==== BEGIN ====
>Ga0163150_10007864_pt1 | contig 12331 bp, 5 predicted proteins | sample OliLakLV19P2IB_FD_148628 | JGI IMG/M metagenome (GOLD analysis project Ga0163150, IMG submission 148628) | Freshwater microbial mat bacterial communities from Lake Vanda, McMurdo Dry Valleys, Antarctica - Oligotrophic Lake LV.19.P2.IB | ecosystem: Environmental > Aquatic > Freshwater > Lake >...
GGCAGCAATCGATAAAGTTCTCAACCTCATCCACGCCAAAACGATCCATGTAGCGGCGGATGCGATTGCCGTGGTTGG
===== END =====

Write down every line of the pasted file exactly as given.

>Ga0163150_10007864_pt1 | contig 12331 bp, 5 predicted proteins | sample OliLakLV19P2IB_FD_148628 | JGI IMG/M metagenome (GOLD analysis project Ga0163150, IMG submission 148628) | Freshwater microbial mat bacterial communities from Lake Vanda, McMurdo Dry Valleys, Antarctica - Oligotrophic Lake LV.19.P2.IB | ecosystem: Environmental > Aquatic > Freshwater > Lake >...
GGCAGCAATCGATAAAGTTCTCAACCTCATCCACGCCAAAACGATCCATGTAGCGGCGGATGCGATTGCCGTGGTTGG